The House has the power to arrest people who defy its orders

The House has the power to arrest people who defy its orders

  • In the 1927 case McGrain v. Daugherty, the Supreme Court reversed that decision and confirmed the power of the Senate to directly arrest Daugherty and bring him against his will to Washington to testify.
  • McGrain v. Daugherty made clear that the Constitution grants each chamber of Congress inherent power to hold hearings and to launch investigations as it conducts its legislative and oversight business – and also that Congress can compel compliance with its subpoenas through direct arrest and detention.
  • The court wrote: “Experience has taught that mere requests for such information often are unavailing, and also that information which is volunteered is not always accurate or complete; so some means of compulsion are essential to obtain that which is needed.” This power comes on top of any recourse that Congress might have to pursue contempt charges in court.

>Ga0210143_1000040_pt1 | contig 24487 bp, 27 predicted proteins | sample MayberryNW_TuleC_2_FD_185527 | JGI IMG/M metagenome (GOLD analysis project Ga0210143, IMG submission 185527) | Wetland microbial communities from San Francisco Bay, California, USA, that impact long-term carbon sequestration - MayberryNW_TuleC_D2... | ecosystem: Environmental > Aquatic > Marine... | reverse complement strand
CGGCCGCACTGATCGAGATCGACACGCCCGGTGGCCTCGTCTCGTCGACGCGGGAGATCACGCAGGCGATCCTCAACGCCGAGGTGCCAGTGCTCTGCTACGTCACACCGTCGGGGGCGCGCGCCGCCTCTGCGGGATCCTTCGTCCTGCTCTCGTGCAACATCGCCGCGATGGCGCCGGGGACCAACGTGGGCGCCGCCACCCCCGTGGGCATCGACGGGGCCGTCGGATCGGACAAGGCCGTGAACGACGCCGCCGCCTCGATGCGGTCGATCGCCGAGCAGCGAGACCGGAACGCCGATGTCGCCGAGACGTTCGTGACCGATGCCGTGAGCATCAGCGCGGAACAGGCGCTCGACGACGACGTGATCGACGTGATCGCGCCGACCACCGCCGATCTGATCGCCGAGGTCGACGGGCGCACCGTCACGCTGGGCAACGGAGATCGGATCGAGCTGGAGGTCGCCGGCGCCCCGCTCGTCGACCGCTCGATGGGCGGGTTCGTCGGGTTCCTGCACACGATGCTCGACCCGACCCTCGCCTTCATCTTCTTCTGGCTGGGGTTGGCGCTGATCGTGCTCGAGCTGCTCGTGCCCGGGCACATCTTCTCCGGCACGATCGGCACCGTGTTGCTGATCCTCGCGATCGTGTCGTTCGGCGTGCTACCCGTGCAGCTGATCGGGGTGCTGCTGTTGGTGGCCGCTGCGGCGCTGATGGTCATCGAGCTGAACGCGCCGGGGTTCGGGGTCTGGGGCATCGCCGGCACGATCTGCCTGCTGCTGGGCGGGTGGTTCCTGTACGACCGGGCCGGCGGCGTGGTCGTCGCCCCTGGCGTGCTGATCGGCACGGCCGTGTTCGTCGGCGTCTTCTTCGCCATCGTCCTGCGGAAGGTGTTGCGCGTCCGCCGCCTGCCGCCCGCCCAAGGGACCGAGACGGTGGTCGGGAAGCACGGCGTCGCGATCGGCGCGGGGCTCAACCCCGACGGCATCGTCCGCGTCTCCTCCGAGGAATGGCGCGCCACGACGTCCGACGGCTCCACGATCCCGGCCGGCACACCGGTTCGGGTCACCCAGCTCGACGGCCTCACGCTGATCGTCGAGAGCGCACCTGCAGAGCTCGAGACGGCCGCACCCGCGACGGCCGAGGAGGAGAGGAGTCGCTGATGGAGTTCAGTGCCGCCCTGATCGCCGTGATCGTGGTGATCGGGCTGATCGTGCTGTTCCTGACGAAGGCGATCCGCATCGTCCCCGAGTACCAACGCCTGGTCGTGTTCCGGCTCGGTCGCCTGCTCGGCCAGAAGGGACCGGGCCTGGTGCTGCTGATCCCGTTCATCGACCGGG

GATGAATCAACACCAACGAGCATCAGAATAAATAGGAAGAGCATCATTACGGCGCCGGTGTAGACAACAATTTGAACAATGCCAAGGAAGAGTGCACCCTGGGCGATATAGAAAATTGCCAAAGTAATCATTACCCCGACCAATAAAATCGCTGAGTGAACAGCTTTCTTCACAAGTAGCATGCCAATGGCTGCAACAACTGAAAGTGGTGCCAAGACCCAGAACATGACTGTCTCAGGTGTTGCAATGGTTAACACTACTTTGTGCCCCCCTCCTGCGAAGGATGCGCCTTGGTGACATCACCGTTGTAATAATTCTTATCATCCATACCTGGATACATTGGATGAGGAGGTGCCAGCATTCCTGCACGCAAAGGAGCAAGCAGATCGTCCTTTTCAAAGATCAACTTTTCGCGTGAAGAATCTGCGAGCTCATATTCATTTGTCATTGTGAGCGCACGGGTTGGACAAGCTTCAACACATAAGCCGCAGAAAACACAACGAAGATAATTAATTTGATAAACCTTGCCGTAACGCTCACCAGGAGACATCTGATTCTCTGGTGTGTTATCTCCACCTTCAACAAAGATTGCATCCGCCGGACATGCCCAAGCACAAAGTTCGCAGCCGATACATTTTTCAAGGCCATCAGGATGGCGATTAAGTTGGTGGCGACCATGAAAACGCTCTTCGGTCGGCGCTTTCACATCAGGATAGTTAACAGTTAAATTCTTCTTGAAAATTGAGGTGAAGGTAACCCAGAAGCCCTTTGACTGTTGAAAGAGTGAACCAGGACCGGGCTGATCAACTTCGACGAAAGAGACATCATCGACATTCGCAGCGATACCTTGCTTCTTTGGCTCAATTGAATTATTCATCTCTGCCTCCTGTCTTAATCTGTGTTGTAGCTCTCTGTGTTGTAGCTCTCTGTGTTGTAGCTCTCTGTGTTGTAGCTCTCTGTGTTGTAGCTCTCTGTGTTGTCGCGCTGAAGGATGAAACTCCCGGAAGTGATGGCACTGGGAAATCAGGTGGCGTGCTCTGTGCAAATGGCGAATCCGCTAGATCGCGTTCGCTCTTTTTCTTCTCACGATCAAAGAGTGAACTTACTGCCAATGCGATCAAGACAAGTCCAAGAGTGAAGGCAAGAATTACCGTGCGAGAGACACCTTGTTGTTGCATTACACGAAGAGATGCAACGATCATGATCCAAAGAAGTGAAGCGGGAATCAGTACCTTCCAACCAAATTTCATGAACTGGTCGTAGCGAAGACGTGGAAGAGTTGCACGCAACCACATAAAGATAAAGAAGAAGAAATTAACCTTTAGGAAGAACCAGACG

• Admittedly, the two chambers of Congress have rarely made use of their power to arrest and detain contumacious witnesses.
  • On CBS’s “Face the Nation,” he declared: “I’d recommend to the Senate they send the sergeant at arms of the Senate to arrest a White House aide or any other witness who refuses to appear.”
  • As Congress decided to shirk its most important responsibilities, ranging from war powers to passing timely budgets, Congress gradually lost the respect of the executive branch.
  • To expect Congress humbly to ask a court to enforce congressional subpoenas only perpetuates Congress’s cession of its power.